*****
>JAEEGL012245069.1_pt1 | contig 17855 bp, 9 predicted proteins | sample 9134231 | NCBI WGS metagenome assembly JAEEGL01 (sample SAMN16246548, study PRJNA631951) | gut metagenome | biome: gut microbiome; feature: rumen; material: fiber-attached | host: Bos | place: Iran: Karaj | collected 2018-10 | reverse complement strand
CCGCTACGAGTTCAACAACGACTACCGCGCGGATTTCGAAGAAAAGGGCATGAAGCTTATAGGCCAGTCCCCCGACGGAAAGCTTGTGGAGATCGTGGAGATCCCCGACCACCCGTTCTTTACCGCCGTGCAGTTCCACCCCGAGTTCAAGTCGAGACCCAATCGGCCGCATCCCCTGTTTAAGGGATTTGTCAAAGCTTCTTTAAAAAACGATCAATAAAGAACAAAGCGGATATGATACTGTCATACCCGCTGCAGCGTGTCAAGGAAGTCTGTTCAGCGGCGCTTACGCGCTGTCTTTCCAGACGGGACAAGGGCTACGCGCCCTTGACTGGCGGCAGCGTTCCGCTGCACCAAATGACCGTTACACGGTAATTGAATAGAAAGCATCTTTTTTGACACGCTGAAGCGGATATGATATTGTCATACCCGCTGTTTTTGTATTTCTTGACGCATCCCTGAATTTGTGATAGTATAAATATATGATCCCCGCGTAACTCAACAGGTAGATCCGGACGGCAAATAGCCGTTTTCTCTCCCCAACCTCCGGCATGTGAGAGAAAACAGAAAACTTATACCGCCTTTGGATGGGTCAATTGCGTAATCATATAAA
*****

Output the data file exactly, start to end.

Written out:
>JAEEGL012245069.1_pt1 | contig 17855 bp, 9 predicted proteins | sample 9134231 | NCBI WGS metagenome assembly JAEEGL01 (sample SAMN16246548, study PRJNA631951) | gut metagenome | biome: gut microbiome; feature: rumen; material: fiber-attached | host: Bos | place: Iran: Karaj | collected 2018-10 | reverse complement strand
CCGCTACGAGTTCAACAACGACTACCGCGCGGATTTCGAAGAAAAGGGCATGAAGCTTATAGGCCAGTCCCCCGACGGAAAGCTTGTGGAGATCGTGGAGATCCCCGACCACCCGTTCTTTACCGCCGTGCAGTTCCACCCCGAGTTCAAGTCGAGACCCAATCGGCCGCATCCCCTGTTTAAGGGATTTGTCAAAGCTTCTTTAAAAAACGATCAATAAAGAACAAAGCGGATATGATACTGTCATACCCGCTGCAGCGTGTCAAGGAAGTCTGTTCAGCGGCGCTTACGCGCTGTCTTTCCAGACGGGACAAGGGCTACGCGCCCTTGACTGGCGGCAGCGTTCCGCTGCACCAAATGACCGTTACACGGTAATTGAATAGAAAGCATCTTTTTTGACACGCTGAAGCGGATATGATATTGTCATACCCGCTGTTTTTGTATTTCTTGACGCATCCCTGAATTTGTGATAGTATAAATATATGATCCCCGCGTAACTCAACAGGTAGATCCGGACGGCAAATAGCCGTTTTCTCTCCCCAACCTCCGGCATGTGAGAGAAAACAGAAAACTTATACCGCCTTTGGATGGGTCAATTGCGTAATCATATAAA